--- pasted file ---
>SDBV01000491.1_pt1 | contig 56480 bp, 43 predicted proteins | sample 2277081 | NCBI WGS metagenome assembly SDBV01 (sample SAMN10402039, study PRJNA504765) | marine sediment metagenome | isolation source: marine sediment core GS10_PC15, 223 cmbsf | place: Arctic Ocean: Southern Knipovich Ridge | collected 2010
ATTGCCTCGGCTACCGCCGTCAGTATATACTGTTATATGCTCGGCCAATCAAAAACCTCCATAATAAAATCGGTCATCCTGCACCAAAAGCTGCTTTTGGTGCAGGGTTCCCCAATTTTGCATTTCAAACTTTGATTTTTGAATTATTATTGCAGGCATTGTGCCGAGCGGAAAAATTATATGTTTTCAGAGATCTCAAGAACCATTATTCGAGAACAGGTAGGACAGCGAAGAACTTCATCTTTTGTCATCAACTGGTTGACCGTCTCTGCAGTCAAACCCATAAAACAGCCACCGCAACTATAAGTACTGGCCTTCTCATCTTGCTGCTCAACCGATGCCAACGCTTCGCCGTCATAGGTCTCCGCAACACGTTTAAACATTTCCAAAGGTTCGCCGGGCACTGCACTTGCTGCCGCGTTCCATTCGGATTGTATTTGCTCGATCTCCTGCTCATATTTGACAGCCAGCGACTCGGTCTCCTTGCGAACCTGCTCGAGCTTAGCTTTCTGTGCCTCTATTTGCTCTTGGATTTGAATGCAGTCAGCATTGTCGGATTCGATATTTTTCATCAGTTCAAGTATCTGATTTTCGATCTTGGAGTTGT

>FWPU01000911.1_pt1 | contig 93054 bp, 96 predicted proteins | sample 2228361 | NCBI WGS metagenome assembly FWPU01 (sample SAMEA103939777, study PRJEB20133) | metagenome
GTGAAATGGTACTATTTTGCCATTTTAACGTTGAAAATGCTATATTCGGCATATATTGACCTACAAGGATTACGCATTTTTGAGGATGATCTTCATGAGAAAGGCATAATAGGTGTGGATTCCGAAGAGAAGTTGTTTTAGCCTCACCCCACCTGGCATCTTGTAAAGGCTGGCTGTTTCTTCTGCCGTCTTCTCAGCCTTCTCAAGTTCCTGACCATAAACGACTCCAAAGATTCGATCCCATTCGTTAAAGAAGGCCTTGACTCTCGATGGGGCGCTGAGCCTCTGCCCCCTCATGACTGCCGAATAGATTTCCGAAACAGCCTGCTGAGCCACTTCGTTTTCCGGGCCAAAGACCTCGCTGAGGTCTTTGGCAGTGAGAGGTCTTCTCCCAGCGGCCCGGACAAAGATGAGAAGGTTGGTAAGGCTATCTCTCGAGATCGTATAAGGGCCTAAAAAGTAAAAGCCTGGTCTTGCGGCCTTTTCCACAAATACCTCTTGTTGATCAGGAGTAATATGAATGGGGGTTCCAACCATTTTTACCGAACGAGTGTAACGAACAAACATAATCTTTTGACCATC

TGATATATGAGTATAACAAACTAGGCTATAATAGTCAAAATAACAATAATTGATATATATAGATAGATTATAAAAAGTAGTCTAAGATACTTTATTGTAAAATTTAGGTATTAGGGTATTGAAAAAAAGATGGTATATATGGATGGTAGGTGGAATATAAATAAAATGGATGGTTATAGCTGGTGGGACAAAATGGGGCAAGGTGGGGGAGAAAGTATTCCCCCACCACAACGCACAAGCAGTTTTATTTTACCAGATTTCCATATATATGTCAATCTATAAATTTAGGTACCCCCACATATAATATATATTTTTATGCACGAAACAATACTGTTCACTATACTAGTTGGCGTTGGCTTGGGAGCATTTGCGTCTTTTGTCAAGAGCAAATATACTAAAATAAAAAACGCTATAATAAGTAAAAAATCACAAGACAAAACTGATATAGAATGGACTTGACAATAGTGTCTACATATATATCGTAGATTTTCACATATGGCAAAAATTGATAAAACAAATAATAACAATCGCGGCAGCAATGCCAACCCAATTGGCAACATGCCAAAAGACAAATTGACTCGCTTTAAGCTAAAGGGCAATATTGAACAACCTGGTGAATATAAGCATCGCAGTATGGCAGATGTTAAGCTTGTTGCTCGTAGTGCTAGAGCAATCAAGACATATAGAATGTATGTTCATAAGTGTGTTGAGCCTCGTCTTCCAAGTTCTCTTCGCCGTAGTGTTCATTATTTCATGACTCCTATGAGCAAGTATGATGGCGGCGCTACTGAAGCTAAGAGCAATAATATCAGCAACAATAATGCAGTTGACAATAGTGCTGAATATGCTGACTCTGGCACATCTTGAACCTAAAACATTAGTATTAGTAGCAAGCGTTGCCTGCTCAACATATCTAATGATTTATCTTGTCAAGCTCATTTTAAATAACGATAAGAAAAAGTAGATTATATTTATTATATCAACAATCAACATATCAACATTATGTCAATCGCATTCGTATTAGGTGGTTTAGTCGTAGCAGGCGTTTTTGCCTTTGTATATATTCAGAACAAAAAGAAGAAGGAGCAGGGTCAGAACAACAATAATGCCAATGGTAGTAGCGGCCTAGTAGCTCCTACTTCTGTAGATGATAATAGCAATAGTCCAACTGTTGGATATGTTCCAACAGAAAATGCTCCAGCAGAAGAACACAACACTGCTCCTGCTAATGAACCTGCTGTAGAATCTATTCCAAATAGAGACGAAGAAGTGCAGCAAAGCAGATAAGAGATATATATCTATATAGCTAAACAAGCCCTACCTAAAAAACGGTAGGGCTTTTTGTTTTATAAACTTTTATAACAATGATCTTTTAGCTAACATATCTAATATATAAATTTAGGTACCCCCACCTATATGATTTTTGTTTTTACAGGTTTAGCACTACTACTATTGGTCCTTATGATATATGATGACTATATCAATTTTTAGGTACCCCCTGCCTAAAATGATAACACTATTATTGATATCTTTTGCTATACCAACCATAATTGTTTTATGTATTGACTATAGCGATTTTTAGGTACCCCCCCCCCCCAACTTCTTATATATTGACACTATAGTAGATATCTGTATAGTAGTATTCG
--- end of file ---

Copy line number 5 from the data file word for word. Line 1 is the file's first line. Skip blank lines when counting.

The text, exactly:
TGATATATGAGTATAACAAACTAGGCTATAATAGTCAAAATAACAATAATTGATATATATAGATAGATTATAAAAAGTAGTCTAAGATACTTTATTGTAAAATTTAGGTATTAGGGTATTGAAAAAAAGATGGTATATATGGATGGTAGGTGGAATATAAATAAAATGGATGGTTATAGCTGGTGGGACAAAATGGGGCAAGGTGGGGGAGAAAGTATTCCCCCACCACAACGCACAAGCAGTTTTATTTTACCAGATTTCCATATATATGTCAATCTATAAATTTAGGTACCCCCACATATAATATATATTTTTATGCACGAAACAATACTGTTCACTATACTAGTTGGCGTTGGCTTGGGAGCATTTGCGTCTTTTGTCAAGAGCAAATATACTAAAATAAAAAACGCTATAATAAGTAAAAAATCACAAGACAAAACTGATATAGAATGGACTTGACAATAGTGTCTACATATATATCGTAGATTTTCACATATGGCAAAAATTGATAAAACAAATAATAACAATCGCGGCAGCAATGCCAACCCAATTGGCAACATGCCAAAAGACAAATTGACTCGCTTTAAGCTAAAGGGCAATATTGAACAACCTGGTGAATATAAGCATCGCAGTATGGCAGATGTTAAGCTTGTTGCTCGTAGTGCTAGAGCAATCAAGACATATAGAATGTATGTTCATAAGTGTGTTGAGCCTCGTCTTCCAAGTTCTCTTCGCCGTAGTGTTCATTATTTCATGACTCCTATGAGCAAGTATGATGGCGGCGCTACTGAAGCTAAGAGCAATAATATCAGCAACAATAATGCAGTTGACAATAGTGCTGAATATGCTGACTCTGGCACATCTTGAACCTAAAACATTAGTATTAGTAGCAAGCGTTGCCTGCTCAACATATCTAATGATTTATCTTGTCAAGCTCATTTTAAATAACGATAAGAAAAAGTAGATTATATTTATTATATCAACAATCAACATATCAACATTATGTCAATCGCATTCGTATTAGGTGGTTTAGTCGTAGCAGGCGTTTTTGCCTTTGTATATATTCAGAACAAAAAGAAGAAGGAGCAGGGTCAGAACAACAATAATGCCAATGGTAGTAGCGGCCTAGTAGCTCCTACTTCTGTAGATGATAATAGCAATAGTCCAACTGTTGGATATGTTCCAACAGAAAATGCTCCAGCAGAAGAACACAACACTGCTCCTGCTAATGAACCTGCTGTAGAATCTATTCCAAATAGAGACGAAGAAGTGCAGCAAAGCAGATAAGAGATATATATCTATATAGCTAAACAAGCCCTACCTAAAAAACGGTAGGGCTTTTTGTTTTATAAACTTTTATAACAATGATCTTTTAGCTAACATATCTAATATATAAATTTAGGTACCCCCACCTATATGATTTTTGTTTTTACAGGTTTAGCACTACTACTATTGGTCCTTATGATATATGATGACTATATCAATTTTTAGGTACCCCCTGCCTAAAATGATAACACTATTATTGATATCTTTTGCTATACCAACCATAATTGTTTTATGTATTGACTATAGCGATTTTTAGGTACCCCCCCCCCCCAACTTCTTATATATTGACACTATAGTAGATATCTGTATAGTAGTATTCG